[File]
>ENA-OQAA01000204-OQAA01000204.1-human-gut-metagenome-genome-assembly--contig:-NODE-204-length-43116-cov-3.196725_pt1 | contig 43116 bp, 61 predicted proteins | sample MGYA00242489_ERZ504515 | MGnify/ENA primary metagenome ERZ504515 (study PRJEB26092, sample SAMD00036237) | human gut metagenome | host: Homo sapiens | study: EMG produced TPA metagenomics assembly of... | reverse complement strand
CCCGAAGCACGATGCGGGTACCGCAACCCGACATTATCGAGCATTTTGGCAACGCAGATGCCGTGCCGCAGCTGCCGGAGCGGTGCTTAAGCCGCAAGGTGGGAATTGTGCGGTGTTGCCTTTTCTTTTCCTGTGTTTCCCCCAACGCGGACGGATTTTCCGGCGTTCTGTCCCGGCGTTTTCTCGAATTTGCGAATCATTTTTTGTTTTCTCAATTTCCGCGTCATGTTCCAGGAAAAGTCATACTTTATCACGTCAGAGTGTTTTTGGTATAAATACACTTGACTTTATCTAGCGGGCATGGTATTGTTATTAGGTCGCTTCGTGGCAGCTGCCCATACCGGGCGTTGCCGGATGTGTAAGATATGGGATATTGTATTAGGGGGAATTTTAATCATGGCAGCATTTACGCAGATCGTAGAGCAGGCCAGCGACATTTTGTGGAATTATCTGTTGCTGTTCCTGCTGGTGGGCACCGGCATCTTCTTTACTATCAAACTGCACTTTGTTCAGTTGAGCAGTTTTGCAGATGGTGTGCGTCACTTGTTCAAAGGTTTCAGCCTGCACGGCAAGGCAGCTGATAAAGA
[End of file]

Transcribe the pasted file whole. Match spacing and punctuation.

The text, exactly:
>ENA-OQAA01000204-OQAA01000204.1-human-gut-metagenome-genome-assembly--contig:-NODE-204-length-43116-cov-3.196725_pt1 | contig 43116 bp, 61 predicted proteins | sample MGYA00242489_ERZ504515 | MGnify/ENA primary metagenome ERZ504515 (study PRJEB26092, sample SAMD00036237) | human gut metagenome | host: Homo sapiens | study: EMG produced TPA metagenomics assembly of... | reverse complement strand
CCCGAAGCACGATGCGGGTACCGCAACCCGACATTATCGAGCATTTTGGCAACGCAGATGCCGTGCCGCAGCTGCCGGAGCGGTGCTTAAGCCGCAAGGTGGGAATTGTGCGGTGTTGCCTTTTCTTTTCCTGTGTTTCCCCCAACGCGGACGGATTTTCCGGCGTTCTGTCCCGGCGTTTTCTCGAATTTGCGAATCATTTTTTGTTTTCTCAATTTCCGCGTCATGTTCCAGGAAAAGTCATACTTTATCACGTCAGAGTGTTTTTGGTATAAATACACTTGACTTTATCTAGCGGGCATGGTATTGTTATTAGGTCGCTTCGTGGCAGCTGCCCATACCGGGCGTTGCCGGATGTGTAAGATATGGGATATTGTATTAGGGGGAATTTTAATCATGGCAGCATTTACGCAGATCGTAGAGCAGGCCAGCGACATTTTGTGGAATTATCTGTTGCTGTTCCTGCTGGTGGGCACCGGCATCTTCTTTACTATCAAACTGCACTTTGTTCAGTTGAGCAGTTTTGCAGATGGTGTGCGTCACTTGTTCAAAGGTTTCAGCCTGCACGGCAAGGCAGCTGATAAAGA